Ana Lydia Vega narrates through fictional short stories a post-colonial imagination of racialized, oppressed, and mythological subjectivity in the Caribbean. The importance of Encancaranublado to the architectural imaginary lies, among many things, in the capacity to render real and fictional phenomena to address the complex ideological, political, and cultural forces shaping life in the Caribbean, and thus, […]

24 June, 2021

WAI Think Tank on Black on Both Sides

C. Riley Snorton borrows the title from Yasiin Bey’s eponymous album to explore the central role that the racialization of the black subject plays in transness and transness plays in the construction of blackness. Rather than reading race as a secondary order of difference, which would presume that race is principally a biologized form (and […]

24 June, 2021

WAI Think Tank on Why Arguments Against Abolition Inevitably Fail

Angela Davis joined the online series Abolition for the People with an argument to dismantle the industrial carceral, and police system. Against the conservative stance of ‘reform’, Davis states that ‘racism is essentially systemic and structural rather than individual and attitudinal’ as repeatedly asserted by health care advocates and anti-police and anti-prison activists over many decades, […]

24 June, 2021

WAI Think Tank on Decolonization is not a Metaphor

Decolonization is not a Metaphor questions decolonization discourses without action, settler-moves to innocence, and problematizes how the ‘decolonial desires of white, non-white, immigrant, postcolonial, and oppressed people’, can be entangled in ‘resettlement, reoccupation, and re-inhabitation that further settler colonialism.’ As decolonization can only start by relinquishing the occupied land, the authors argue that the metaphorization […]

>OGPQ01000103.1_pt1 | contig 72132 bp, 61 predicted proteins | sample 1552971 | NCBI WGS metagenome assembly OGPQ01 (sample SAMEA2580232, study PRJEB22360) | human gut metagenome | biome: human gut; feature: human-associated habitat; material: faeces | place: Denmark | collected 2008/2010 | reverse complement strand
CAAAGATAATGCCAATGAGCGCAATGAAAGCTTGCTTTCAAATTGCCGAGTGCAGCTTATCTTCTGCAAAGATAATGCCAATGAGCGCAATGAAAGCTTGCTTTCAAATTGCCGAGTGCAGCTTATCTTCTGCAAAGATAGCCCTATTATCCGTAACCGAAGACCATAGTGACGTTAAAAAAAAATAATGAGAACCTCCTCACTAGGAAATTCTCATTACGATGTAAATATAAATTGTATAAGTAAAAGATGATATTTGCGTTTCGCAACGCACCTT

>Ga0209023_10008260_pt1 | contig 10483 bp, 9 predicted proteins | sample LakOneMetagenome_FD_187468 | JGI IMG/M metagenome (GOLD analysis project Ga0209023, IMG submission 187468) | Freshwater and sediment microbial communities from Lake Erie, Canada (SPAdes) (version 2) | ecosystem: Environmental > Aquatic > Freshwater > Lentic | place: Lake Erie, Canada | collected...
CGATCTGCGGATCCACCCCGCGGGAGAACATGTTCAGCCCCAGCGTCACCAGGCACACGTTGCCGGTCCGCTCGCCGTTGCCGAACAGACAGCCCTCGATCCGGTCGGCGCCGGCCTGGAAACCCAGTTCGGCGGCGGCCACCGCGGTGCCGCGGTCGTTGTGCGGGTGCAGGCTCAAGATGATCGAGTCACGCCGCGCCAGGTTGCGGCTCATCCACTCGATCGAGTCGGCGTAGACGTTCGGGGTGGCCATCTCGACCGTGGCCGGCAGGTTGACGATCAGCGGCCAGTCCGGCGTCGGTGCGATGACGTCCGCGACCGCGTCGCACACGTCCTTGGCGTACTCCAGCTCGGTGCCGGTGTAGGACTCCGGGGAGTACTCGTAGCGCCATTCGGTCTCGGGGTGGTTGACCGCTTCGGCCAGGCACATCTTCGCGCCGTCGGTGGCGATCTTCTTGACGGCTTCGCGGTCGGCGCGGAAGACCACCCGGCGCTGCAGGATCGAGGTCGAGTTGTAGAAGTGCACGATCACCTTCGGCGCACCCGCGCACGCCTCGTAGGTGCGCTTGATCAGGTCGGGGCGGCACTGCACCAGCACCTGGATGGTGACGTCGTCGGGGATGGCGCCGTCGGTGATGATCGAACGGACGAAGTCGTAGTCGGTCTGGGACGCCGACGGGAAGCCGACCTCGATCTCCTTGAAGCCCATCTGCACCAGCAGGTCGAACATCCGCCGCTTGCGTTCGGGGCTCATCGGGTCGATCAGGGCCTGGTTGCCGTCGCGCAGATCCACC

24 June, 2021

WAI Think Tank on Women, Race & Class

Angela Davis provides with Women, Race & Class a deep, intersectional critique of feminism, tracing black women’s struggle from slavery to birth control and reproductive rights, to their relationship to suffrage and emancipation movements. Davis’s take is fundamental to articulate a holistic reading of feminism outside of wealthy and white women’s voices, and it sets […]

24 June, 2021

WAI Think Tank on Black Metamorphosis

Exploring the process of indigenization of the tribal-African in the Americas, Sylvia Wynter provides a reading of the many ways that Yoruba, Ga, Ashanti, lbo, etc. were converted into a ‘homogenous commodity, into a unit of labour power collectively labelled’ and bound to the creation of the ‘plantation system.’ Wynter argues that it is in […]

24 June, 2021

Loudreaders on Unstitching Rex Trueform

Ilze Wolff surveys the biopolitics and white supremacist infrastructures and superstructures of a textile factory building during the years of apartheid in Cape Town. In the form of decolonial radiography, the book dissects and scrutinizes everything, from racist factory legislation to architectural features of racial and gender segregation, to machines that reinvented time through cyclical […]

24 June, 2021

Loudreaders on Ch’ixinakax utxiwa

Using the indigenous groups of the Andes region as the focal point, Silvia Rivera Cusicanqui proposes that indigenous ‘were and are, above all, contemporary beings and peers’ with their own commitment to modernity. Against what she calls the ‘cultural postmodernism, imposed by the elites and reproduced by the state in a fragmented and subordinate way’, […]

24 June, 2021

Loudreaders on The Tertiary

Salas Rivera reexamines in this bilingual book theories of value in Marxist economics and suggests that just as labour is usually the ‘third thing that gives value’, there are also other tertiaries between ‘colonialism and Puerto Rico, queer and transness, the binary of colony and empire.’ Salas Rivera introduces The Tertiary

24 June, 2021

Loudreaders on Architecture of Counterrevolution

In opposition to article four of the French law of 2005 that states that colonialism in the North of Africa has a ‘positive role’ Samia Henni ‘dissects the effects of’ counterrevolutionary architecture in the ‘transforming of Algerian territory’ and exposes its intrinsic relationship with ‘military manoeuvres, political ideologies, and colonial doctrines.’ Leopold Lambert loudreads Architecture […]

24 June, 2021

Loudreaders on Farming While Black

Through biographical anecdotes and historical connections, Leah Penniman takes us through an imaginary tour of land reclamation, reparations that go from the settler-colonial occupation of the land, through models of feminist resistance like Combahee River Colony, to today’s strategies to relate to the land as black people. The editors of Deem Journal introduce Farming While Black […]